Document Type

Thesis - Open Access

Award Date


Degree Name

Master of Science (MS)

Department / School

Civil and Environmental Engineering

First Advisor

Guanghui Hua


Agricultural subsurface drainage is a water management practice used to remove excess water in poorly drained soil. The use of fertilizers combined with subsurface drainage practice affects negatively surface water quality due to nutrient loss. Woodchip bioreactors have previously been used as a technology for removing nitrate from agricultural subsurface drainage. Understanding the mechanism that governs nitrate removal in woodchip bioreactors is crucial for field bioreactor design and application. The objective of this project is to determine woodchip bioreactor denitrification kinetics parameters under different operating conditions including hydraulic retention time, temperature and influent nitrate concentrations. Laboratory column experiments were conducted with influent nitrate concentrations varying from 50 mg N/L to 3 mg N/L at a HRT of 12 hours. The integrated Michaelis Menten equation was used to determine the denitrification kinetics parameters. The half saturation constant was found to be 2.17 mg N/L and the maximum nitrate removal rate was 0.86 mg N/L/H at 22 degree Celsius. The woodchips bioreactor achieved a denitrification rate ranging from 3.02 g NO3 - N/m3/d to 9.80 g NO3 - N/m3/d. At 5 degree Celsius, the bioreactor had a half saturation of 0.58 mg N/L and a maximum removal rate of 0.045 mg /L/H with denitrification rate ranging from 0.52 g N/ m3 /d to 0.28 g N/ m3 /d. At HRTs of 24 hours and 6 hours with an influent nitrate concentration of 10 mg N/L, a 98.70 % and 29.4 % percentage removal was achieved respectively. Nitrite accumulation was observed in all experiments with the highest nitrite effluent concentration of 1.4 mg N/L, observed at 50 mg N/L under 12 hours HRT. The results of this study a better understanding of denitrification kinetics in woodchip bioreactors.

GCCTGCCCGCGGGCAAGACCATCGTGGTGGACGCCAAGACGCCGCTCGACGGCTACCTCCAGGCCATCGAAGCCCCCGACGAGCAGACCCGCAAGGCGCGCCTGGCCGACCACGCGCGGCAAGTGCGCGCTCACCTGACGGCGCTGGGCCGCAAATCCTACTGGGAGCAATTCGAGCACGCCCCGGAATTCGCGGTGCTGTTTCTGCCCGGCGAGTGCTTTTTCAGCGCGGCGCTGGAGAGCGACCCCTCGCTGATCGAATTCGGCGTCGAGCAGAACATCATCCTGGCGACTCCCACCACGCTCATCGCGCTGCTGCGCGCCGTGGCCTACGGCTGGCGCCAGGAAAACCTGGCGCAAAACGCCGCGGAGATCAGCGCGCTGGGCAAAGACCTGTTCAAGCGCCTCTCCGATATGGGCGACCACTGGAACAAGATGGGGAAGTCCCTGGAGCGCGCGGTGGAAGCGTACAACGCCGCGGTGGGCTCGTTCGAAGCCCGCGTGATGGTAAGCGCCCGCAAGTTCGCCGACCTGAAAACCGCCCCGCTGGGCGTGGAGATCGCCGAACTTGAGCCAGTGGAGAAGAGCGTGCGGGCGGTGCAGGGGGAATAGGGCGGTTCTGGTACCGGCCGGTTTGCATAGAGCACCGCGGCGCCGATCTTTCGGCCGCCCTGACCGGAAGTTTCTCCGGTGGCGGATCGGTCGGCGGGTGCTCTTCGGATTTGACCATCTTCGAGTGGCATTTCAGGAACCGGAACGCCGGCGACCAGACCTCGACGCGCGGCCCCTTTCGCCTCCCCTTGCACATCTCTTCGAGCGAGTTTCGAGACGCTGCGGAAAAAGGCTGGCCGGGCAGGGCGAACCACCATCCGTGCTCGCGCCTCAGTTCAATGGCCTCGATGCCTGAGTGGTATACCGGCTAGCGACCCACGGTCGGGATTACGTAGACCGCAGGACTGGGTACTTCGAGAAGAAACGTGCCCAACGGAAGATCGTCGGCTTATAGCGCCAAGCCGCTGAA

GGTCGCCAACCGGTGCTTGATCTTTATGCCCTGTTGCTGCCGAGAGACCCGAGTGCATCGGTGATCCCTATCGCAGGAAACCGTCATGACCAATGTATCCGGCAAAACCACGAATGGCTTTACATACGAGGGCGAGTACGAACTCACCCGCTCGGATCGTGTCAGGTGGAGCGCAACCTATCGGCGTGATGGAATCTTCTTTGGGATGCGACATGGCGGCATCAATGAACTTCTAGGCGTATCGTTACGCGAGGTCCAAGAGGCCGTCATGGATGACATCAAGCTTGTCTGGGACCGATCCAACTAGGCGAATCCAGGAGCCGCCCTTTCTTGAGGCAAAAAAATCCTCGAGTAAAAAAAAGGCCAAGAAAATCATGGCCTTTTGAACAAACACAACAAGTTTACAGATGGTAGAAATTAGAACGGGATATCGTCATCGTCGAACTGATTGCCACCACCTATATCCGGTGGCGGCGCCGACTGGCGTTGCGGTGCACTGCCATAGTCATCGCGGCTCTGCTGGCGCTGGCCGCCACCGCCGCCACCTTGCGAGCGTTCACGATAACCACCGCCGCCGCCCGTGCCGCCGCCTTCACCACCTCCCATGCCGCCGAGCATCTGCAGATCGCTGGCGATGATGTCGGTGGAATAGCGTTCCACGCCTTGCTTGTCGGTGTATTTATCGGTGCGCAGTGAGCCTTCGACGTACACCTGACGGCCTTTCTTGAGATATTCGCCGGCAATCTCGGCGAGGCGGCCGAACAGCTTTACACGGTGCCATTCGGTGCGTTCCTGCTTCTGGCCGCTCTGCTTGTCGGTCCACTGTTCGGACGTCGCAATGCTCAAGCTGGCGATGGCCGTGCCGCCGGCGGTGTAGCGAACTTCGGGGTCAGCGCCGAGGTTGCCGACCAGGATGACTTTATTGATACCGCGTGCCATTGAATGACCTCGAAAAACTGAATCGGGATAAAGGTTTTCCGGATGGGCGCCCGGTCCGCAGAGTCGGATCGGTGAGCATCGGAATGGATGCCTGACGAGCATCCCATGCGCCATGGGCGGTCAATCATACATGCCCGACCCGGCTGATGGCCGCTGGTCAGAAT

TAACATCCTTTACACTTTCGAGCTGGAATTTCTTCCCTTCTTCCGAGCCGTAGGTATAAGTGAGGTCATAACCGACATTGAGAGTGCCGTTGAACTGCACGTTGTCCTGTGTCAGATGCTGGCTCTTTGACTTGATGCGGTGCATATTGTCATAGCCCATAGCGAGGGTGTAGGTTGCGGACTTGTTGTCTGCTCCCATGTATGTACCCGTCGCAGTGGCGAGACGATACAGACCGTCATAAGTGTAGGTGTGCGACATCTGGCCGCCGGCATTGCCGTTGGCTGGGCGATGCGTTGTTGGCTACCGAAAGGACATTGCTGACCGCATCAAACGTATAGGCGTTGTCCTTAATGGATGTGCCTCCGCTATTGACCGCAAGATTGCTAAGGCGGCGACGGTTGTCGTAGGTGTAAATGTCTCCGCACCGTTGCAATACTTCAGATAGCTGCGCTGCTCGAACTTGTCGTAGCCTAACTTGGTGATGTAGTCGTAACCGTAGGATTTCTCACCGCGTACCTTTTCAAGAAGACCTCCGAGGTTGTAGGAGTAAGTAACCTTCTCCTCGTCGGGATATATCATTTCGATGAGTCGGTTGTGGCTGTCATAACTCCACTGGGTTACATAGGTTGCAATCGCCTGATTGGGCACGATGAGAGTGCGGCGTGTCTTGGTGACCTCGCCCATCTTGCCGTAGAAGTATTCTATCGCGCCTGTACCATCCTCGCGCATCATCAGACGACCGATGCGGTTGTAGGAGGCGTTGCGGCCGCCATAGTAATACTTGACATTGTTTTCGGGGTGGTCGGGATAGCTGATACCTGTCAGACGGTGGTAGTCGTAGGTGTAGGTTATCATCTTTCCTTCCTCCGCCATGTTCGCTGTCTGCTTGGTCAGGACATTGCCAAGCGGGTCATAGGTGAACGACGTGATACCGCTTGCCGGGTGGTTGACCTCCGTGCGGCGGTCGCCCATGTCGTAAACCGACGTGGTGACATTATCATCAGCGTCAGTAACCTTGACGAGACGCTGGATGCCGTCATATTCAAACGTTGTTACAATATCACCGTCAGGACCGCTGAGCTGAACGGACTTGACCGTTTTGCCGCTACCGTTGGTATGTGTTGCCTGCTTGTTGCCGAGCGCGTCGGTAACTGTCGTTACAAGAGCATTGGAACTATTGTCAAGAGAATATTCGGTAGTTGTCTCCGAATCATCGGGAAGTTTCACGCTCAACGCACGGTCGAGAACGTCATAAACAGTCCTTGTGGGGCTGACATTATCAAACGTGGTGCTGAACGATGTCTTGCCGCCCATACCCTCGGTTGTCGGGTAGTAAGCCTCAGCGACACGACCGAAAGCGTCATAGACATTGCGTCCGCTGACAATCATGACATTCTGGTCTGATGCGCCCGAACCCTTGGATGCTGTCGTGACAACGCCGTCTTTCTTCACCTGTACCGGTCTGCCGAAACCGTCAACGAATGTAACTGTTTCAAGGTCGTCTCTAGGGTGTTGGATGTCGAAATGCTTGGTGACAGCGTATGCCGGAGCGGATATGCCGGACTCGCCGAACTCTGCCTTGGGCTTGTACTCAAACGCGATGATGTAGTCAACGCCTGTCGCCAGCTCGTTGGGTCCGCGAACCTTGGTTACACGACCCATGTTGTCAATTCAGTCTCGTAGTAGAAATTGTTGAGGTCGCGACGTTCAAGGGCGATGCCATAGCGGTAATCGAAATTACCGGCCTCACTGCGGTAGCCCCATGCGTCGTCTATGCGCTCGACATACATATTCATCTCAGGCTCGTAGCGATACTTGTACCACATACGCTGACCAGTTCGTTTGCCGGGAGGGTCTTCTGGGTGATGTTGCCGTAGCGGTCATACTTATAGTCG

Library of Congress Subject Headings

Subsurface drainage.
Nitrates -- Environmental aspects.
Wood chips.
Effluent quality.


Includes bibliographical references (pages 29-35)



Number of Pages



South Dakota State University



Rights Statement

In Copyright